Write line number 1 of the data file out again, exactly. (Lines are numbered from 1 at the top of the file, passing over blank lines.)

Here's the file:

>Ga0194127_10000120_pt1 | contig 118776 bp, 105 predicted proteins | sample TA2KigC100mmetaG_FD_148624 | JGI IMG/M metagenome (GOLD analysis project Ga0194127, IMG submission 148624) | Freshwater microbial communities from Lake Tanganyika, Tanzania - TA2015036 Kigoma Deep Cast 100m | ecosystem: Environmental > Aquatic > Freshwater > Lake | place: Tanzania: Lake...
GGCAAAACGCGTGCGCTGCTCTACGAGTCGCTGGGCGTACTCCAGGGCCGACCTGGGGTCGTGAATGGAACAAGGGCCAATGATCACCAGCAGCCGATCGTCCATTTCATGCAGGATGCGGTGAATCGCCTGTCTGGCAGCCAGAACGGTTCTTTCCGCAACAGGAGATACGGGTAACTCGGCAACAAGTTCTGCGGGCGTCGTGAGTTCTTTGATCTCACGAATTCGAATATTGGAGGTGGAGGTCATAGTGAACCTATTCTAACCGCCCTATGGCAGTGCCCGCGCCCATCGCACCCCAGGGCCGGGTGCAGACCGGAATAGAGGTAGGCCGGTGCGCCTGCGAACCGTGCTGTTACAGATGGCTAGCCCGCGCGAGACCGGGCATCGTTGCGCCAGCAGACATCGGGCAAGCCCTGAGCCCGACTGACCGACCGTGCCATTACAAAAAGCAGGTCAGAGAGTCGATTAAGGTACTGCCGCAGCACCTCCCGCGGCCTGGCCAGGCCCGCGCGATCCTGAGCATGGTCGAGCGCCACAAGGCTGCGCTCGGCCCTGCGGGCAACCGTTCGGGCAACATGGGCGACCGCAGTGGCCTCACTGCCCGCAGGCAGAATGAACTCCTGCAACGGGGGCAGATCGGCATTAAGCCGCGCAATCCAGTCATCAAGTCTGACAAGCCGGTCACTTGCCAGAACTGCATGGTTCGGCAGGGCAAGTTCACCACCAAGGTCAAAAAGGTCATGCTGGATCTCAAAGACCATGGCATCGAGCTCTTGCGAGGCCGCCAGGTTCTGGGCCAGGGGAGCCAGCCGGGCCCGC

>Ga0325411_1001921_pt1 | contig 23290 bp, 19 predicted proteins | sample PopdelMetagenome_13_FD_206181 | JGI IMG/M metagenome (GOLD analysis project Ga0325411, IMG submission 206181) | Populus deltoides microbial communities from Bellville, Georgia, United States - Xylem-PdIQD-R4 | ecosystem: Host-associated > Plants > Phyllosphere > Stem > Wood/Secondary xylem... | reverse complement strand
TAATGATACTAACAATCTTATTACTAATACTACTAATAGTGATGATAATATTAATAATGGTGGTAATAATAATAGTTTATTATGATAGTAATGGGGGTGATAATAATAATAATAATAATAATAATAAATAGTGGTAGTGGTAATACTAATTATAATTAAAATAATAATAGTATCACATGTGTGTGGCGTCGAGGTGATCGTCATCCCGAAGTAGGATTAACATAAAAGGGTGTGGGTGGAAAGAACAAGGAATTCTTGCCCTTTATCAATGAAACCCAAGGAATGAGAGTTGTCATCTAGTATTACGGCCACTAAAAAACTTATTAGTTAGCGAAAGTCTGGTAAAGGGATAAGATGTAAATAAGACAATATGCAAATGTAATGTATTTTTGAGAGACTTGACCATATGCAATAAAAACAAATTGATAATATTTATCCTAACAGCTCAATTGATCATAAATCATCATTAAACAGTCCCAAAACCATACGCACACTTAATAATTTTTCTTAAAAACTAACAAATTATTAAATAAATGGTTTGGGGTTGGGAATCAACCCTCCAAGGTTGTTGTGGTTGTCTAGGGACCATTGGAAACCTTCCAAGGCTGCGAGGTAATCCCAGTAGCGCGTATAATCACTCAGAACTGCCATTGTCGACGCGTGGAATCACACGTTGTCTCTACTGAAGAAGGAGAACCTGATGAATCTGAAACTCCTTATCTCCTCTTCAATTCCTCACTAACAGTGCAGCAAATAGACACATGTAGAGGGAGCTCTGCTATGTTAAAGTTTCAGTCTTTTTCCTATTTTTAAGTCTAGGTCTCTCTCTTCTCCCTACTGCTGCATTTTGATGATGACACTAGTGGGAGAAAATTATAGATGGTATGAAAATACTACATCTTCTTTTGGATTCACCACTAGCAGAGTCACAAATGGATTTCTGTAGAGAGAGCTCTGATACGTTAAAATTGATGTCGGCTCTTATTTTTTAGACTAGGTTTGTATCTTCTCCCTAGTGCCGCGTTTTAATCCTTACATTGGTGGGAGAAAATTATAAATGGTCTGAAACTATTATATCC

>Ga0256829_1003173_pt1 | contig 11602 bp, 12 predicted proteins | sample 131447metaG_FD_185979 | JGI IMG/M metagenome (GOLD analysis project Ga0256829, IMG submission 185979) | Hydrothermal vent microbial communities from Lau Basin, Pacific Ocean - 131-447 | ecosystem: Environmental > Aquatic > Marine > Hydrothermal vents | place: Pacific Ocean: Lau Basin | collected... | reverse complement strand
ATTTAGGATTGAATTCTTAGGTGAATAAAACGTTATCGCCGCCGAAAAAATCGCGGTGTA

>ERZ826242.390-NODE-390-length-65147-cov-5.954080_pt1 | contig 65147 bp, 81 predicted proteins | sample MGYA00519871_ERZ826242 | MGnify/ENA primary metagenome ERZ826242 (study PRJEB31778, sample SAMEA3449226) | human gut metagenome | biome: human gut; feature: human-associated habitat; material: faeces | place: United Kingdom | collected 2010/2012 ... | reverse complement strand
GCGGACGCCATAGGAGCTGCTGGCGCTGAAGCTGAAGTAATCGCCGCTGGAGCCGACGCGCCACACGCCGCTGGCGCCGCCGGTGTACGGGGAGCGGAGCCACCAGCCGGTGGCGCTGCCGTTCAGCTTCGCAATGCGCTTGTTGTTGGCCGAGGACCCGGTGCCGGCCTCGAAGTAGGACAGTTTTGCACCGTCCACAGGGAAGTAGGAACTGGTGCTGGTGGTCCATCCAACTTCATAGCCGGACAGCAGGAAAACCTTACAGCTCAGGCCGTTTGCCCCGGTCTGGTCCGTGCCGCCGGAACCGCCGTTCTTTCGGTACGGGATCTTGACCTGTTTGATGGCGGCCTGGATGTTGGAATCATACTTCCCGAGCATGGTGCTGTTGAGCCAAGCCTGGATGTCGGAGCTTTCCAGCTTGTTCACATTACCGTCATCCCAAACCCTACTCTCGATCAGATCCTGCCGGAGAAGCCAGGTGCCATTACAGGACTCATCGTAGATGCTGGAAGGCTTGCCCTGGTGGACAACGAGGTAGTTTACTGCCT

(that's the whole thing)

>Ga0194127_10000120_pt1 | contig 118776 bp, 105 predicted proteins | sample TA2KigC100mmetaG_FD_148624 | JGI IMG/M metagenome (GOLD analysis project Ga0194127, IMG submission 148624) | Freshwater microbial communities from Lake Tanganyika, Tanzania - TA2015036 Kigoma Deep Cast 100m | ecosystem: Environmental > Aquatic > Freshwater > Lake | place: Tanzania: Lake...